First, let me apologize to Dan Quayle.
It's been nine years since the then-vice president made his infamous speech castigating TV's "Murphy Brown" for "mocking the importance of fathers by bearing a child alone and calling it just another "lifestyle choice.' "
I was part of the media mob that beat up on the veep for that. Of course, hammering Dim Dan the "potatoe" man was virtually a national pastime back then. But as the saying goes, even a broken clock is right twice day.
And on this day, Quayle was right. Yes, there was a hole or two in his logic, but he was fundamentally correct when he accused pop culture of shrinking fatherhood right before our eyes. He understood before most of us the message that was being delivered - that, like luxury options in a car or an ice maker on a refrigerator, fathers are nice to have, but you can get along fine without them.
Ellenor Frutt and Camryn Manheim are the latest in a long line of pop culture icons to implicitly make that claim.
The former is a character portrayed by the latter on ABC's lawyer drama, "The Practice." Both are pregnant, both unmarried, and both seem to have chosen single motherhood quite deliberately. Manheim, the actress, has declined, as is her right, to reveal who fathered her child. Frutt, the character, asked a friend to provide her with semen. In last Sunday's episode, that friend went to court seeking paternal rights. It made Frutt furious that the father would want to be, well, a father. "He is not the father," she snapped. "He is a sperm donor."
Single motherhood by choice, said Manheim last month, is "the way of the future," and folks better get used to it.
Sorry, Camryn, but I can't.
I've nothing but admiration for the millions of women - and men - forced by circumstance to raise their children alone. I have similar respect for singles who adopt. That's called making the best of a bad situation. My beef is with those who consciously choose to create that situation, who knowingly resolve to bring fatherless children into this world.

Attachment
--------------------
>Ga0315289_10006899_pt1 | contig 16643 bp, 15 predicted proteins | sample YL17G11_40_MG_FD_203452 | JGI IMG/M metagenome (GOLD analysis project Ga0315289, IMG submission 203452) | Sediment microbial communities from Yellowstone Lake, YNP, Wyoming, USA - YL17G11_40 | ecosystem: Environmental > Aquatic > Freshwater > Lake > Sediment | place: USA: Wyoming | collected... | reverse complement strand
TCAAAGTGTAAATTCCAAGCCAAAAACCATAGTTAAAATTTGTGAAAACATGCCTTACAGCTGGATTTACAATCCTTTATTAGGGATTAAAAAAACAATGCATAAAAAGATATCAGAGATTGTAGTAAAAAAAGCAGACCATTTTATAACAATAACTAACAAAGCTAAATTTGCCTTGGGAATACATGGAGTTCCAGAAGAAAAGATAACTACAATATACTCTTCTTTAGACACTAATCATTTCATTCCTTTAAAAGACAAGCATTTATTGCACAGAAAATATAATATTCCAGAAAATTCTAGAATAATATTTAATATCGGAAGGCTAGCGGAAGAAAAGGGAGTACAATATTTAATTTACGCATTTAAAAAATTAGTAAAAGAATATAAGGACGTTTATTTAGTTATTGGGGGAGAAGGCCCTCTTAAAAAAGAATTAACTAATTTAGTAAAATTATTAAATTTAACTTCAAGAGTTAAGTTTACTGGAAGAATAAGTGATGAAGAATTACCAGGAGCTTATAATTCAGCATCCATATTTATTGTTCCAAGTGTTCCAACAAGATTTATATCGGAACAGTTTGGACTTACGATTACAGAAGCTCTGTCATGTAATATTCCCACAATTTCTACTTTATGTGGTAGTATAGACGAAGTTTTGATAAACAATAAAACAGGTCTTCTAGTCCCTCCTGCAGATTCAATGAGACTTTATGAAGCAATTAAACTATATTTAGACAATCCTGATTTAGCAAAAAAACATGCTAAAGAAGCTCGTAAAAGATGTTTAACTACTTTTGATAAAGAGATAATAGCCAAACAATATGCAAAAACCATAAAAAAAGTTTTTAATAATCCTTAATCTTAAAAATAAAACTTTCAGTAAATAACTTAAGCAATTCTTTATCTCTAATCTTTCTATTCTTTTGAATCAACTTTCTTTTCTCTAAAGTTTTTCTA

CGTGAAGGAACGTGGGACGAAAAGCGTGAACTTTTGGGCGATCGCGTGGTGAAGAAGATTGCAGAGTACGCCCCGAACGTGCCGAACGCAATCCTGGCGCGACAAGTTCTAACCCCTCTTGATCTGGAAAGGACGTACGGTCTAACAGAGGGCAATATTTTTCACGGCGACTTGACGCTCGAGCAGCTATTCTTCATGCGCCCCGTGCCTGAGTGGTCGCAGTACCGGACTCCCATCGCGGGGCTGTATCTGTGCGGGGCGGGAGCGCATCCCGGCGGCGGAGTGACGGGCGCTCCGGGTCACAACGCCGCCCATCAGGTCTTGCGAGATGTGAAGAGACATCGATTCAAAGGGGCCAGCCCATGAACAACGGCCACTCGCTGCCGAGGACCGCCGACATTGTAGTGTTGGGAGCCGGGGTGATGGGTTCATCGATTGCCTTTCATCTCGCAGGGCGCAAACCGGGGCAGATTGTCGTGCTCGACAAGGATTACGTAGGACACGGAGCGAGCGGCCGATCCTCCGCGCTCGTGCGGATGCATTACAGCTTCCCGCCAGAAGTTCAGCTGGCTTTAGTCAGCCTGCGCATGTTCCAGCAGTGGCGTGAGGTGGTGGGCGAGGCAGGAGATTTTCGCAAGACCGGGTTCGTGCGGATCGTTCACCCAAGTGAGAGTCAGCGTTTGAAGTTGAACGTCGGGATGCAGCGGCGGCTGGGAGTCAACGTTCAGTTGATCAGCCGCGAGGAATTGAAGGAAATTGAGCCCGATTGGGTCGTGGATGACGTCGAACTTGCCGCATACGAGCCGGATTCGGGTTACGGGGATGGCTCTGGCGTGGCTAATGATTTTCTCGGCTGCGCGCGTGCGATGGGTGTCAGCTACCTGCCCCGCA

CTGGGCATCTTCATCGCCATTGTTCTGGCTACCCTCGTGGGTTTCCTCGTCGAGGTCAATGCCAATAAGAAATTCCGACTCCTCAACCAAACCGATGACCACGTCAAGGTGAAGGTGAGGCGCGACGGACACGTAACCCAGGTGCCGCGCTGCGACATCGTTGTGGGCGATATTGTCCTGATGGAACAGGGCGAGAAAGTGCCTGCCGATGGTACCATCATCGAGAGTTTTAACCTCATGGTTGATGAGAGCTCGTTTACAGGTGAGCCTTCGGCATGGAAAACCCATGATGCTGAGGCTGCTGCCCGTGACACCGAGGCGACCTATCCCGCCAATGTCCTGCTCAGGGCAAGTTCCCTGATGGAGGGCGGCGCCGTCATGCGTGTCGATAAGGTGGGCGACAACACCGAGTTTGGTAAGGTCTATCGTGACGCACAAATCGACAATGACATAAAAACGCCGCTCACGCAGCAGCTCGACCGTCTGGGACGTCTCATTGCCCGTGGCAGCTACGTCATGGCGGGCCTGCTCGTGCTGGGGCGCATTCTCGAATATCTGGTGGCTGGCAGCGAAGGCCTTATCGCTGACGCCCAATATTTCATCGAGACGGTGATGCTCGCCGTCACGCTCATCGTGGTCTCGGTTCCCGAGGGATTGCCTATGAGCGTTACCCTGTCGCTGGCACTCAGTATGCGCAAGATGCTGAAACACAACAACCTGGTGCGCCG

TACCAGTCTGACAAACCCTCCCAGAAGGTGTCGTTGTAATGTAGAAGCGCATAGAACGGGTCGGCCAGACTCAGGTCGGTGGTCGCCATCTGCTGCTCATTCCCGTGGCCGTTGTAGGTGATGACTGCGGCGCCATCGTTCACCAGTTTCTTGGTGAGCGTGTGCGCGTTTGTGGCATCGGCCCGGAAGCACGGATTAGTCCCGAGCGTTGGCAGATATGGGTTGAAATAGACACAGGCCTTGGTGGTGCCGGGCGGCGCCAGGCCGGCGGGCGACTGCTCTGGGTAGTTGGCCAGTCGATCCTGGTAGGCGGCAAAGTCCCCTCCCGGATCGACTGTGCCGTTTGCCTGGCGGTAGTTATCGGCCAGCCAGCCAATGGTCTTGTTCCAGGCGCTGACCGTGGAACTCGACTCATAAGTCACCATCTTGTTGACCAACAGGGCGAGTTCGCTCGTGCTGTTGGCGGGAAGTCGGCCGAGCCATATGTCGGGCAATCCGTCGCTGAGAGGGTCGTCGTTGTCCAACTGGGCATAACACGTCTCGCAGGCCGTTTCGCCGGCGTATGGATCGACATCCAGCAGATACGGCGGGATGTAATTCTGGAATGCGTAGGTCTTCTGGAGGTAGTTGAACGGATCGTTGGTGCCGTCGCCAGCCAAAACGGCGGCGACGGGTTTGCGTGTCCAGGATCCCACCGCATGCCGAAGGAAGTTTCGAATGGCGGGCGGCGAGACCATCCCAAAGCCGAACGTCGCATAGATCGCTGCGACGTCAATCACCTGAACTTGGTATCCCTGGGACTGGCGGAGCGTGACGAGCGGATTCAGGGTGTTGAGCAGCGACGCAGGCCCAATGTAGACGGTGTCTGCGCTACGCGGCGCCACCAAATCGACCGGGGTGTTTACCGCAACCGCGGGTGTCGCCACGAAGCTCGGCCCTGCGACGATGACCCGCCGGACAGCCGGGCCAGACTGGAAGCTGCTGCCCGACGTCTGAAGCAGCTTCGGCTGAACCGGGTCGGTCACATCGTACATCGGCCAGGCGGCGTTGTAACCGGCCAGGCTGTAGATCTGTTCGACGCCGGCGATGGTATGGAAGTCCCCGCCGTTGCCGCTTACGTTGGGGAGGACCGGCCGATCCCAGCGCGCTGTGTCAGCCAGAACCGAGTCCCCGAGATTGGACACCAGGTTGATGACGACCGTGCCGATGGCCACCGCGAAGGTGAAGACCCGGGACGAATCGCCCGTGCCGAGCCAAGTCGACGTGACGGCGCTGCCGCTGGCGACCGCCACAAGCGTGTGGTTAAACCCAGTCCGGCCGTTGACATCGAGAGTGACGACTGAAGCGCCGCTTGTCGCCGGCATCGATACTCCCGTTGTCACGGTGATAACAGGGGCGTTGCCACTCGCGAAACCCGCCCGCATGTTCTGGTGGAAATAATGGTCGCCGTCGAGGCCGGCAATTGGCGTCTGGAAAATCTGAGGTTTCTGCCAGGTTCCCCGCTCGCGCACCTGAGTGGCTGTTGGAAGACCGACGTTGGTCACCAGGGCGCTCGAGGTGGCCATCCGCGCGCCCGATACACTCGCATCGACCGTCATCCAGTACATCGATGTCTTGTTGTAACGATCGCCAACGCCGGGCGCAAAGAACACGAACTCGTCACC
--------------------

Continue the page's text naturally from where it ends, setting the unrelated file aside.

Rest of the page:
It seems to me a singular act of selfishness and an indication that we don't value fathers very highly.
If I told you a mother was unimportant to a child's well-being, you'd look at me like I had two heads. Yet somehow, we have bought into a lie that says father is dispensable, that anything he brings to the table can be replicated by a determined single mother or, indeed, any loving person who happens to be around.
What else explains the lack of stigma that attended revelations that basketball god Larry Bird and comedian Bill Cosby fathered children they never knew? And would many people have found it so easy to argue for separating Elian Gonzalez from a loving parent who wanted him back if the parent in question had been his mom?
Never mind the mounting proof that fatherless children are more likely to live in poverty, do poorly in school, go to jail, engage in early sex, abuse drugs: Everybody knows fathers don't really matter.
Maybe it's a lie of necessity, given the frequency with which men abrogate their paternal obligations, but it's a lie, nonetheless. And it's past time we called it that.
Allow me to state the obvious: men and women are different. They tend to communicate differently, prioritize differently, perceive and respond to the world differently. Not better, not worse, but differently. In those differences lay the life lessons by which a boy or girl is rounded, shaped, taught how to be.
For more than a generation, we've struggled against a crisis of the American family - seen the ties that bind mom to dad to daughter to son ripped by technology, divorce, distance, change. Camryn Manheim, Ellenor Frutt and their philosophical soulmates seem to suggest that the struggle is over - and the crisis won.
"The way of the future," she says. I pity the future.